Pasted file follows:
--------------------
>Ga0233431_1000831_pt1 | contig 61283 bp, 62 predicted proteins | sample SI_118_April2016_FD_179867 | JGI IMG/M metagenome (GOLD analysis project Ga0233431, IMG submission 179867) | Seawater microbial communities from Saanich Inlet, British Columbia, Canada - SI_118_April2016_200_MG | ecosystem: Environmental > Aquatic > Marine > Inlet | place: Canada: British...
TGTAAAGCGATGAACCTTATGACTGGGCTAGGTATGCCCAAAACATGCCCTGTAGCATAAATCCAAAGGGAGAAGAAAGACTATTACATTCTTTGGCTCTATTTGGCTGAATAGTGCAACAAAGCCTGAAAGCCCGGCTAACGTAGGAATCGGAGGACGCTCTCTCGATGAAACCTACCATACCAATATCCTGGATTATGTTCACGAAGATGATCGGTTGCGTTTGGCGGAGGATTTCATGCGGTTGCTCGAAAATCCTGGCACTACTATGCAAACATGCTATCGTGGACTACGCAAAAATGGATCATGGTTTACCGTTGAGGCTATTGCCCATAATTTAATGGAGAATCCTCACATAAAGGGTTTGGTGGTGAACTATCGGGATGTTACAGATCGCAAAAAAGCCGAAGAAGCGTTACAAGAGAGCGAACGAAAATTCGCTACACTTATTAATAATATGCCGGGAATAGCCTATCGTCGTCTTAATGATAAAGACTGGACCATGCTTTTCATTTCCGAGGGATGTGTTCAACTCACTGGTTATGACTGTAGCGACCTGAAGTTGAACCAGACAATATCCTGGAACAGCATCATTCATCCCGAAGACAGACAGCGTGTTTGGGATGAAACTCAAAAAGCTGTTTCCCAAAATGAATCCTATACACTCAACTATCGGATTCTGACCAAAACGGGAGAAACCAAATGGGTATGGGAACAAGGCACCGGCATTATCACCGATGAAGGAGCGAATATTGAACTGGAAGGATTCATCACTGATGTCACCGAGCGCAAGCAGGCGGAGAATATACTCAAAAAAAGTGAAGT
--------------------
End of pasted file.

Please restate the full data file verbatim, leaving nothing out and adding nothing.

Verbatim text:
>Ga0233431_1000831_pt1 | contig 61283 bp, 62 predicted proteins | sample SI_118_April2016_FD_179867 | JGI IMG/M metagenome (GOLD analysis project Ga0233431, IMG submission 179867) | Seawater microbial communities from Saanich Inlet, British Columbia, Canada - SI_118_April2016_200_MG | ecosystem: Environmental > Aquatic > Marine > Inlet | place: Canada: British...
TGTAAAGCGATGAACCTTATGACTGGGCTAGGTATGCCCAAAACATGCCCTGTAGCATAAATCCAAAGGGAGAAGAAAGACTATTACATTCTTTGGCTCTATTTGGCTGAATAGTGCAACAAAGCCTGAAAGCCCGGCTAACGTAGGAATCGGAGGACGCTCTCTCGATGAAACCTACCATACCAATATCCTGGATTATGTTCACGAAGATGATCGGTTGCGTTTGGCGGAGGATTTCATGCGGTTGCTCGAAAATCCTGGCACTACTATGCAAACATGCTATCGTGGACTACGCAAAAATGGATCATGGTTTACCGTTGAGGCTATTGCCCATAATTTAATGGAGAATCCTCACATAAAGGGTTTGGTGGTGAACTATCGGGATGTTACAGATCGCAAAAAAGCCGAAGAAGCGTTACAAGAGAGCGAACGAAAATTCGCTACACTTATTAATAATATGCCGGGAATAGCCTATCGTCGTCTTAATGATAAAGACTGGACCATGCTTTTCATTTCCGAGGGATGTGTTCAACTCACTGGTTATGACTGTAGCGACCTGAAGTTGAACCAGACAATATCCTGGAACAGCATCATTCATCCCGAAGACAGACAGCGTGTTTGGGATGAAACTCAAAAAGCTGTTTCCCAAAATGAATCCTATACACTCAACTATCGGATTCTGACCAAAACGGGAGAAACCAAATGGGTATGGGAACAAGGCACCGGCATTATCACCGATGAAGGAGCGAATATTGAACTGGAAGGATTCATCACTGATGTCACCGAGCGCAAGCAGGCGGAGAATATACTCAAAAAAAGTGAAGT